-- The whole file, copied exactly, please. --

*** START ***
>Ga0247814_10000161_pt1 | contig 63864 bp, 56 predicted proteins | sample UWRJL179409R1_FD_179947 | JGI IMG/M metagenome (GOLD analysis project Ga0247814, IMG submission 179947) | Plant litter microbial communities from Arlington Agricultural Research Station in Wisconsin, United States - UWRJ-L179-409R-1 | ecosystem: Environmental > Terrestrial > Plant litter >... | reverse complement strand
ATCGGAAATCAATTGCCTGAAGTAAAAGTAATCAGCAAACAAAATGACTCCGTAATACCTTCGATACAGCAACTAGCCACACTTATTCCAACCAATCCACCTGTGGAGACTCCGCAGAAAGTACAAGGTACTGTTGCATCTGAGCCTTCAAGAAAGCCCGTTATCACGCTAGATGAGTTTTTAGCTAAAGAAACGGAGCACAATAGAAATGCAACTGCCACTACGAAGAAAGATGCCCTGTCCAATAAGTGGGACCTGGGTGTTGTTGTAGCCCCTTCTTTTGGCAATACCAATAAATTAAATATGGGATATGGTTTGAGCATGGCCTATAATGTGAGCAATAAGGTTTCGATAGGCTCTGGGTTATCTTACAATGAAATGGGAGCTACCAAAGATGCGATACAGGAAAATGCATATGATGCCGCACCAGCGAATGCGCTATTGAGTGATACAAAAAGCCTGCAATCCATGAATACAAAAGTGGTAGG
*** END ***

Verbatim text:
>Ga0247814_10000161_pt1 | contig 63864 bp, 56 predicted proteins | sample UWRJL179409R1_FD_179947 | JGI IMG/M metagenome (GOLD analysis project Ga0247814, IMG submission 179947) | Plant litter microbial communities from Arlington Agricultural Research Station in Wisconsin, United States - UWRJ-L179-409R-1 | ecosystem: Environmental > Terrestrial > Plant litter >... | reverse complement strand
ATCGGAAATCAATTGCCTGAAGTAAAAGTAATCAGCAAACAAAATGACTCCGTAATACCTTCGATACAGCAACTAGCCACACTTATTCCAACCAATCCACCTGTGGAGACTCCGCAGAAAGTACAAGGTACTGTTGCATCTGAGCCTTCAAGAAAGCCCGTTATCACGCTAGATGAGTTTTTAGCTAAAGAAACGGAGCACAATAGAAATGCAACTGCCACTACGAAGAAAGATGCCCTGTCCAATAAGTGGGACCTGGGTGTTGTTGTAGCCCCTTCTTTTGGCAATACCAATAAATTAAATATGGGATATGGTTTGAGCATGGCCTATAATGTGAGCAATAAGGTTTCGATAGGCTCTGGGTTATCTTACAATGAAATGGGAGCTACCAAAGATGCGATACAGGAAAATGCATATGATGCCGCACCAGCGAATGCGCTATTGAGTGATACAAAAAGCCTGCAATCCATGAATACAAAAGTGGTAGG